Digital twins

3. Digital twins

Yes, digital twins are being used in mobile healthcare and with great success. But in case you haven’t heard of digital twins, a digital twin is a virtual representation of a physical object, system, or process that goes way beyond being a simple digital clone of something or someone. So no, Whatsapp or Instagram personalized emojis don’t count as digital twins. The digital twins we are talking about and those that are helping improve remote patient care go beyond simple, static 3D models. They also integrate real-time data and other contextual information to create a dynamic, digital counterpart of the person or object they’re trying to mimic. The objective here is to deliver an entity that represents a physical entity as closely as possible in the digital realm, allowing for more efficient monitoring, analysis, and optimization. The global digital twin market size closed in 2022 at an estimated value of $11.13 billion and is projected to grow at a CAGR of 37.5% from 2023 to 2030.

In the remote healthcare arena, a digital twin refers to a high-fidelity virtual representation of a patient that uses real-time data to build a comprehensive and dynamic model that can drive decision-making processes. Digital twins are becoming increasingly valuable at enabling the continuous monitoring of patient’s vital signs, illness progression, and other health metrics using real-time data gathered via IoMT wearables, sensors, and other connected devices. This data is fed into each patient’s digital twin, which has already been created to mimic said patient’s physical and health characteristics, providing healthcare providers with up-to-the-minute information, simulations, and other actions without the need for in-person visits. Moreover, since digital twins include each patient’s genetics, lifestyle, and environmental factors, physicians can leverage this information to build personalized treatment plans, ensuring that interventions are tailored to the specific needs of each person.

For those reasons, and many more we won’t dive into today, digital twins are a technology that is quickly becoming groundbreaking in personalized and remote patient care. Although technology’s application in remote medical care is still developing, its potential is enormous. It promises to empower physicians to be proactive and understand, plan, conduct research, simulate, and gather valuable insights from patients without them physically being there.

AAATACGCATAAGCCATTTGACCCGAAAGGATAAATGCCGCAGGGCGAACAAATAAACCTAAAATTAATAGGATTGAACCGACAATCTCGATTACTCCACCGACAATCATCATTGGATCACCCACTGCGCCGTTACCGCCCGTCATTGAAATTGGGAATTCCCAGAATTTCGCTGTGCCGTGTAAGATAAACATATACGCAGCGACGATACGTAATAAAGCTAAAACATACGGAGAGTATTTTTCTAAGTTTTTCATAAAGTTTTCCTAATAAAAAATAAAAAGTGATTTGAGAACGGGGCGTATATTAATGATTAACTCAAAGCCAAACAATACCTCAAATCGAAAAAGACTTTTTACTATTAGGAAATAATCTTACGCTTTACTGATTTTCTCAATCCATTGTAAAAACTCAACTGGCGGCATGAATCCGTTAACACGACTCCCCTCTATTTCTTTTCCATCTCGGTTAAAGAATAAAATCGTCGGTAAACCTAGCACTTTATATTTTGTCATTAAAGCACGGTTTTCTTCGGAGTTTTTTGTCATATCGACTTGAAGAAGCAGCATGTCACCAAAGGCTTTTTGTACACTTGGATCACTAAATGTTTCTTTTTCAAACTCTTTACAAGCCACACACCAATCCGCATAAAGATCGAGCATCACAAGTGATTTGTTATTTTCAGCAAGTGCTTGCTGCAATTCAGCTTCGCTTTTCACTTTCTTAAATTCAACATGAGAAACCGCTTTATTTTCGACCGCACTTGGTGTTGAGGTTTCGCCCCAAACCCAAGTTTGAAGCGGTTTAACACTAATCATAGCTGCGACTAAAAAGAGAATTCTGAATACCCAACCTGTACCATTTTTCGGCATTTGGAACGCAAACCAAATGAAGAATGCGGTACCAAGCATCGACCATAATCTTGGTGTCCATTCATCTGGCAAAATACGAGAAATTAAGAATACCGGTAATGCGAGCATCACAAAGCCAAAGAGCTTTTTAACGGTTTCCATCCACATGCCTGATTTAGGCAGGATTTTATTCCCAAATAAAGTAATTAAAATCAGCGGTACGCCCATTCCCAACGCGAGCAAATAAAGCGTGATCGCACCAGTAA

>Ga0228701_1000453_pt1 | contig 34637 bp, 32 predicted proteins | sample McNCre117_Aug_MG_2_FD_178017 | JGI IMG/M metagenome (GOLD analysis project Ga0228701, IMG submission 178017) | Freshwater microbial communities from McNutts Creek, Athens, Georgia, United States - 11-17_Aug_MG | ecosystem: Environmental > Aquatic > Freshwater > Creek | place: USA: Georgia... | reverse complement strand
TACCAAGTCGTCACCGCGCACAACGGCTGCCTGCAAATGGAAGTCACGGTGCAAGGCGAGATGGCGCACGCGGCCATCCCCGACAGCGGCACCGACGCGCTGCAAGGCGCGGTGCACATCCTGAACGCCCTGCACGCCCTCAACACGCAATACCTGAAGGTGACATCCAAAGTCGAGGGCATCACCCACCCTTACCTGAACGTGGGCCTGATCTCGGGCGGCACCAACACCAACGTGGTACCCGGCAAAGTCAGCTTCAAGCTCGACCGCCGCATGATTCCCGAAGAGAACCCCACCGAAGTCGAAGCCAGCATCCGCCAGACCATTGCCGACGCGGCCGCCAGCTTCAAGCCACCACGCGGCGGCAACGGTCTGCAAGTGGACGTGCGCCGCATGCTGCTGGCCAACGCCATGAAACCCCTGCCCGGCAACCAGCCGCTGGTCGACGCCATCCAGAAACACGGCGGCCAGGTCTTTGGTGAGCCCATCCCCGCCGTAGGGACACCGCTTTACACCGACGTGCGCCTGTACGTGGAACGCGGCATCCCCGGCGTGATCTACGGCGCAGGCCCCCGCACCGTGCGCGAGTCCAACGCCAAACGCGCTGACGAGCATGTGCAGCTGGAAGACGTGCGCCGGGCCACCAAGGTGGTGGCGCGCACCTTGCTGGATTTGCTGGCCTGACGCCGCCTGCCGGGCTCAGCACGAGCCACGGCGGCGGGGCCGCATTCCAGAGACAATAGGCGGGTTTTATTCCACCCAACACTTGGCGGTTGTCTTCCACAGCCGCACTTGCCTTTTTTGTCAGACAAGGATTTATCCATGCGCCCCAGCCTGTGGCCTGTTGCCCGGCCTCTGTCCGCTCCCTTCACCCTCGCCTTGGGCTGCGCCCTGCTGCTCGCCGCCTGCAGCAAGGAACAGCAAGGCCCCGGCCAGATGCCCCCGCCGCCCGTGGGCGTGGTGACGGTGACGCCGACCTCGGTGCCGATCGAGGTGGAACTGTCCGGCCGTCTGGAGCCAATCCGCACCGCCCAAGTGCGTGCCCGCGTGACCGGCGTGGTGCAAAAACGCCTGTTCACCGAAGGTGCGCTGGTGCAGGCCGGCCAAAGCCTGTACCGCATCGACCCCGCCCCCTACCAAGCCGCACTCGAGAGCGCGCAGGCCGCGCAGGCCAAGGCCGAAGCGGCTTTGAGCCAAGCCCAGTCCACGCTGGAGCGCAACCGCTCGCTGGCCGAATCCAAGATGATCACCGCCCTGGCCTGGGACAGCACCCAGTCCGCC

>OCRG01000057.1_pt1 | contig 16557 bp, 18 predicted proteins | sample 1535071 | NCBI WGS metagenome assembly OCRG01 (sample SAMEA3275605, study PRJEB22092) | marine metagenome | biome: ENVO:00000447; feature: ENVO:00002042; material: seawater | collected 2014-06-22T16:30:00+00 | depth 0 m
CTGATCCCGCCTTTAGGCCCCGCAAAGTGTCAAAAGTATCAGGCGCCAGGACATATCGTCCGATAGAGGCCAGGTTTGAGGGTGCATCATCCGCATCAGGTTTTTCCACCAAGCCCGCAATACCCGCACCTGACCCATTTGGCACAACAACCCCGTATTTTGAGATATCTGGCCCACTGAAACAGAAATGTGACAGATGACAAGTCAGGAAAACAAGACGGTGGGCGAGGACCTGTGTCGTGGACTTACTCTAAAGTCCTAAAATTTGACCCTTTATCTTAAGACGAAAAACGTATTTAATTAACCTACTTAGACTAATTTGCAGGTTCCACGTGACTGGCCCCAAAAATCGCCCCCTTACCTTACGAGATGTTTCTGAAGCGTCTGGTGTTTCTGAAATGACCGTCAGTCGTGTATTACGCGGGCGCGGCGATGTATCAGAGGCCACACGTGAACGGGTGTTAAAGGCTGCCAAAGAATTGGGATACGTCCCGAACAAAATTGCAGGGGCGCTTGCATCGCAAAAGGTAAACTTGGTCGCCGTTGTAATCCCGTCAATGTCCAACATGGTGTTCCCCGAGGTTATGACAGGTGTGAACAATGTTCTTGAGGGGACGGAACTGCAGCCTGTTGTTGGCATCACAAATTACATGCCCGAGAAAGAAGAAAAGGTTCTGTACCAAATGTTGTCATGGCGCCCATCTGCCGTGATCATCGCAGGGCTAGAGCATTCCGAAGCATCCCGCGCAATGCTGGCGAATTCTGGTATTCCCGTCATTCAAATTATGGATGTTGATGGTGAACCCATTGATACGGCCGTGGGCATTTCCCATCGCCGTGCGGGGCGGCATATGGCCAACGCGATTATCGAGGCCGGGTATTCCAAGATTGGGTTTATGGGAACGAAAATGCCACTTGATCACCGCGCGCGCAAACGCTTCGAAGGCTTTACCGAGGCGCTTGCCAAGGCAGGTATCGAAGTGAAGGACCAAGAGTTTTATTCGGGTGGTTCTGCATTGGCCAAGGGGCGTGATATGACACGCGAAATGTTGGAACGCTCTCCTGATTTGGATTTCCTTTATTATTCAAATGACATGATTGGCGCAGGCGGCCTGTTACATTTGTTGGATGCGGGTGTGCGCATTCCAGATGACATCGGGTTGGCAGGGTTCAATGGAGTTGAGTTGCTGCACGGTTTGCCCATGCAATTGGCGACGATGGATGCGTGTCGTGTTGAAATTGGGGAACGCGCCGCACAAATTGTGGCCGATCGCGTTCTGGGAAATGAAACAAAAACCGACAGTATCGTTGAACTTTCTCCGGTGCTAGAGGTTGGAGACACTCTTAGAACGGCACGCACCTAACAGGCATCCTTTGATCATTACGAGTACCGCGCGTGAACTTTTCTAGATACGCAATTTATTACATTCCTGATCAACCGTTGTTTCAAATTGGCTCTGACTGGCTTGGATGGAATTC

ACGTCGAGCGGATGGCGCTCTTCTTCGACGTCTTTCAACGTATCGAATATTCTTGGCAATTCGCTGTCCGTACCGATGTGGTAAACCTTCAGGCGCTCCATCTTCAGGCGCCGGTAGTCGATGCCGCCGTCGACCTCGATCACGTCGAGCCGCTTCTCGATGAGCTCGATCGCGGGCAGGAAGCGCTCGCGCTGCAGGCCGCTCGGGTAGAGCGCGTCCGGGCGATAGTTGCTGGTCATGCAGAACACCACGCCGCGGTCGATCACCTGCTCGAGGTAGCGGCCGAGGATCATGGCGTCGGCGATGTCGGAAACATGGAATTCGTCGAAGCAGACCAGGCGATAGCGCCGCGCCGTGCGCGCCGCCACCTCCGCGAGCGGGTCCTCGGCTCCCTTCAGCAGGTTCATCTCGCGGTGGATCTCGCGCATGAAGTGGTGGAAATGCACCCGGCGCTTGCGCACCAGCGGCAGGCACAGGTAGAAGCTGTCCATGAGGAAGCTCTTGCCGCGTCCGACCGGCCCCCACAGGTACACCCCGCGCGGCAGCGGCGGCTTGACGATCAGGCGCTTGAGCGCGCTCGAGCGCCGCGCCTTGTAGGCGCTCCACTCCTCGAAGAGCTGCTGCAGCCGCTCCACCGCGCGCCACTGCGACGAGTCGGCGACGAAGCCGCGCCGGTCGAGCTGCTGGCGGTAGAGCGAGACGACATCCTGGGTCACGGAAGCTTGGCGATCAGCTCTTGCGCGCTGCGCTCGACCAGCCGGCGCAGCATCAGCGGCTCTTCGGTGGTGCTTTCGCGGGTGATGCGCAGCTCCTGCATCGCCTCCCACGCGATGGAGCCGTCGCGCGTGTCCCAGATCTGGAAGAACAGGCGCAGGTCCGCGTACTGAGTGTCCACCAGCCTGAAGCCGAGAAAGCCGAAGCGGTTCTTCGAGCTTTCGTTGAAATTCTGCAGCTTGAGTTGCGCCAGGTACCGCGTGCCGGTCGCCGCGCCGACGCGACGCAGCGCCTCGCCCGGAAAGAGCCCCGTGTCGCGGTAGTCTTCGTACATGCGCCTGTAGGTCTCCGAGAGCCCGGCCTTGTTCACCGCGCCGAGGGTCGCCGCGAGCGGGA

4. Nanomedicine

Nanomedicine is a field of medicine that leverages the benefits of nanotechnology for the diagnosis, treatment, and prevention of diseases. Nanomedicine relies on the use of elements, materials, and devices with dimensions on the nanoscale in order to enable interactions with biological molecules and structures at the molecular and cellular levels. As a result, nanomedicine can help physicians design and provide more targeted and efficient medical interventions that can cover additional ground in the realm of medicine delivery, imaging, disease prevention and treatment, regenerative medicine, therapy, personalized medicine, and remote medical care.

In remote patient care, nanomedicine holds the potential to revolutionize diagnostics, treatment, and monitoring of a myriad of health conditions and illnesses, especially chronic ones, which currently plague the lives of six of every ten Americans. For instance, physicians will be able to use nanosensors that are so inconceivably small that they can penetrate tissues and detect biomarkers associated with various diseases at the molecular level! What’s more, there are nanoparticles that can be programmed to carry certain medications directly to an ill patient’s cells or tissues, enhancing the efficacy of said medications and reducing side effects. In most remote healthcare settings, these nanomedicine-based particles and sensors could potentially deliver priceless insights because physicians could deploy them via healthcare applications and track their patient’s health condition in real-time and at a much deeper level than wearables, which can make early detection of conditions such as cancer or infectious diseases easier and significantly improve medical outcomes, save lives, and hopefully find cures.